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  • £39.95

    Panic on Pudding Lane - Jonathan Bates

    DURATION: 5 minutes. DIFFICULTY: Championship. Panic on Pudding Lane was composed for the 2016 RNCM Festival of Brass, for the Black Dyke Band and Prof. Nicholas Childs. The work was composed to mark the 350th anniversary of the Great Fire of London in 1666. Following the frantic panicking, and hustle and bustle of the emergency service vehicles, a moment of reflection and tranquility is found in the core of the work, with a feature for Soprano Cornet and Flugelhorn in a section that almost pleads and mourns over the damage and devastation which surrounds them, as they stand amongst the burning rubble and debris (enhanced by a CD sound effect backing track). Whilst this section proves to be the calming point of the piece, the chaos and destruction is still never far from the ear, with distant echoes of sirens in the background towards the section's close. . Panic once again returns as the piece builds to a chaotic and driving close, with a huge sweeping recapitulation of the 'London's Burning' motif taking the lead before a wild,dischordant and frenzied finale brings the work to it's end. .

    In stock: Estimated delivery 1-3 days
  • £72.00

    Paradise City - Guns'n' Roses - Haakon Esplo

    Paradise City is one of the most famous songs from the band Guns N 'Roses, recorded on the Appetite for Destruction album. It was released as single in 1988 and may contain the most famous guitar riff from Guns N 'Roses played by Slash. The lyrics expresses a desire to come home to a place referred to as "Paradise City". If you want a real rock song on your next concert, this arrangement is a great choice with challenges for all groups and the opportunity to really hit loose.

    Estimated delivery 12-14 days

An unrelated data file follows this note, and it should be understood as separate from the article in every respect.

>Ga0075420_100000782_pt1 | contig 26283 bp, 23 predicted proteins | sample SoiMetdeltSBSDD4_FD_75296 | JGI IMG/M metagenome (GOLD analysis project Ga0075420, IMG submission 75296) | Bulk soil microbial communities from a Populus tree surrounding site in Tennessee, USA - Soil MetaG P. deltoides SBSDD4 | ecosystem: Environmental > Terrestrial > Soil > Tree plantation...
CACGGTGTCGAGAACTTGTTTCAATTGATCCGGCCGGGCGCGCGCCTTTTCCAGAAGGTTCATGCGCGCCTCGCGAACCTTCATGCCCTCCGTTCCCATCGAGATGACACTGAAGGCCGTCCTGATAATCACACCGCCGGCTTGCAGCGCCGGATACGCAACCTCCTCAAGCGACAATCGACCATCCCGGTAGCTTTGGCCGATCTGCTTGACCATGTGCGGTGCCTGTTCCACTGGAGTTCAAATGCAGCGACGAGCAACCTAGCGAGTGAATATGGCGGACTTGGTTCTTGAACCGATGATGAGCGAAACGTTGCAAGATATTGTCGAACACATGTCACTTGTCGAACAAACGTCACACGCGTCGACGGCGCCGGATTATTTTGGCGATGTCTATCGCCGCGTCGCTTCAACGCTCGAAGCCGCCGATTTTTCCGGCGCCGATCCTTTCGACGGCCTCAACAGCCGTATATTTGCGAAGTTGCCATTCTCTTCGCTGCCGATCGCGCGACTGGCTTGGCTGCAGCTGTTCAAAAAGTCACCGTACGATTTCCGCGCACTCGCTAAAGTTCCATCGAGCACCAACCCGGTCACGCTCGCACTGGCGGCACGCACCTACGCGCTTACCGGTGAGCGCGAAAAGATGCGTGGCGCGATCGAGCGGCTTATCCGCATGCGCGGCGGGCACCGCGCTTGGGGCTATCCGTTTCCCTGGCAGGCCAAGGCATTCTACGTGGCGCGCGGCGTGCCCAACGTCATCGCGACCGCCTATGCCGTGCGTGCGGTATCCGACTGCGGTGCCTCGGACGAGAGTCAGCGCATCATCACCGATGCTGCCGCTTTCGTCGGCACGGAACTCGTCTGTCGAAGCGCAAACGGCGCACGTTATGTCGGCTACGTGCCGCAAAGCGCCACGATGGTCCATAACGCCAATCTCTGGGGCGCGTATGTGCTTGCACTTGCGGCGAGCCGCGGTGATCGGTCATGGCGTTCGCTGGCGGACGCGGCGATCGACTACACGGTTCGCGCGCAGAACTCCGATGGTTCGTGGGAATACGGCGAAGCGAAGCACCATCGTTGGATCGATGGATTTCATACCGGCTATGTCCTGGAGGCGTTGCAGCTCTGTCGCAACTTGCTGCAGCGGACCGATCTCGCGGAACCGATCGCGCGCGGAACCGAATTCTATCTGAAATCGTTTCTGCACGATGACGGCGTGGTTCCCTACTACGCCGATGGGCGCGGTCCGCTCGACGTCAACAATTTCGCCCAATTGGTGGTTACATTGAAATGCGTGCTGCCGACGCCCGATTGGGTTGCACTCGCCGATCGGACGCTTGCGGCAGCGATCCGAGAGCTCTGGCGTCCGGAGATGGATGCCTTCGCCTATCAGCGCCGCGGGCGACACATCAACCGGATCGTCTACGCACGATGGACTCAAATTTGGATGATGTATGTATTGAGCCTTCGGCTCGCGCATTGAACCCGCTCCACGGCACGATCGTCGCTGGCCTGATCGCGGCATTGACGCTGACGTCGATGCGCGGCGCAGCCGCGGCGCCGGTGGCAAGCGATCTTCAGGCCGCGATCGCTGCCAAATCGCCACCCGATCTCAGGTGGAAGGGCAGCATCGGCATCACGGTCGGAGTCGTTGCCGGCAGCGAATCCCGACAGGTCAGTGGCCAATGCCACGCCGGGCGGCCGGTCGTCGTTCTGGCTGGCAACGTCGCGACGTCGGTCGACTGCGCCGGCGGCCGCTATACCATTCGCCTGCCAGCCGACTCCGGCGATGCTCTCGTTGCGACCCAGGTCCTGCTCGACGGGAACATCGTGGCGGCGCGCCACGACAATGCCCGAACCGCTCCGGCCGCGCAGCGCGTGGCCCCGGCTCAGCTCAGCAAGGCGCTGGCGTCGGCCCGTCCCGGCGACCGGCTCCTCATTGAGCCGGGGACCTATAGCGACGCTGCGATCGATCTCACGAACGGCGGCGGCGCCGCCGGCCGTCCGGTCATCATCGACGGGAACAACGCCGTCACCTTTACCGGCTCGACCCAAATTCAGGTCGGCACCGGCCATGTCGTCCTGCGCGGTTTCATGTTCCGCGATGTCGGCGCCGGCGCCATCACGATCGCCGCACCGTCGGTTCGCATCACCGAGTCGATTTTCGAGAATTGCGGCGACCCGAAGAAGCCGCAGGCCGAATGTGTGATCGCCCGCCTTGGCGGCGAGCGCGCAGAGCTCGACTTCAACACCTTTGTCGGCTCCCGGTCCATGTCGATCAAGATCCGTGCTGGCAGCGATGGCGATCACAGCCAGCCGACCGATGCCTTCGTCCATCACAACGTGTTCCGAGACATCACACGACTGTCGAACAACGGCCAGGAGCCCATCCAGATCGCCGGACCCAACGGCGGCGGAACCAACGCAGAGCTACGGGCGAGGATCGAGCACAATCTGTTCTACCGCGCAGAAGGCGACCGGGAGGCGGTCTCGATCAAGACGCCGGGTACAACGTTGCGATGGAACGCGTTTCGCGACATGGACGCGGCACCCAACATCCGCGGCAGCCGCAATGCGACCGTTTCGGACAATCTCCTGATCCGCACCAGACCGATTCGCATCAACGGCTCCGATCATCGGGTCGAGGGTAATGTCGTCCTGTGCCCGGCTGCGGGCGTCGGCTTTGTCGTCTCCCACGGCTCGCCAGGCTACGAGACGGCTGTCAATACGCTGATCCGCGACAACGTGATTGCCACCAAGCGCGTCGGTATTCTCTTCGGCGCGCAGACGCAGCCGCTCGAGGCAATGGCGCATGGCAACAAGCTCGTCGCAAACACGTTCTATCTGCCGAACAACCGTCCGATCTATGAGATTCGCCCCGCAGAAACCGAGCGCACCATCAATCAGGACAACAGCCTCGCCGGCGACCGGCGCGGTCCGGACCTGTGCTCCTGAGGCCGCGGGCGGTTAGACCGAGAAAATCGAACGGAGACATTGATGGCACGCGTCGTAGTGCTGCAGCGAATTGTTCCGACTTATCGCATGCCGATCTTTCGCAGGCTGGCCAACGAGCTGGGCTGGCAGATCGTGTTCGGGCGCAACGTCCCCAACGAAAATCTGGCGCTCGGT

• £147.99

    Music of the Spheres - Philip Sparke

    Music of the Spheres was commissioned by the Yorkshire Building Society Band and first performed by them at the European Brass Band Championships in Glasgow, May 2004. The piece reflects the composers fascination with the origins of theuniverse and deep space in general. The title comes from a theory, formulated by Pythagoras, that the cosmos was ruled by the same laws he had discovered that govern the ratios of note frequencies of the musical scale. ('Harmonia' in Ancient Greek,which means scale or tuning rather than harmony - Greek music was monophonic). He also believed that these ratios corresponded to the distances of the six known planets from the sun and thatthe planets each produced a musical note which combined toweave a continuous heavenly melody (which, unfortunately, we humans cannot hear). In this work, these six notes form the basis of the sections Music of the Spheres and Harmonia. The pieces opens with a horn solo called t = 0, a namegiven by some scientists to the moment of the Big Bang when time and space were created, and this is followed by a depiction of the Big Bang itself, as the entire universe bursts out from a single point. A slower section follows calledThe Lonely Planet which is a meditation on the incredible and unlikely set of circumstances which led to the creation of the Earth as a planet that can support life, and the constant search for other civilizations elsewhere in the universe.Asteroids and Shooting Stars depicts both the benign and dangerous objects that are flying through space and which constantly threaten our planet, and the piece ends with The Unknown, leaving in question whether our continuallyexpanding exploration of the universe will eventually lead to enlightenment or destruction.

    Estimated delivery 5-10 working days

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  • £147.99

    Time Machine - Thomas Doss

    Time Machine is a journey through time that begins in the Stone Age. Evolution and the coming of man take place. The journey takes us into the present, in which disorientation and chaos abound. We travel further into the future. An unfamiliar, quiet and surreal landscape lies before us and we wander through it, bewildered as we become aware of the destruction of the environment. Suddenly, and for no reason, memories from our childhood are awoken. Cultures have become completely mixed into one and the evolution of man has run its course. We realise that there is no "afterwards" as before us lies the Stone Age once again... The wheel of time spins blindly on and all isrepeated.

    Estimated delivery 5-10 working days

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  • £112.99

    The Binding of the Wolf - Torstein Aagaard-Nilsen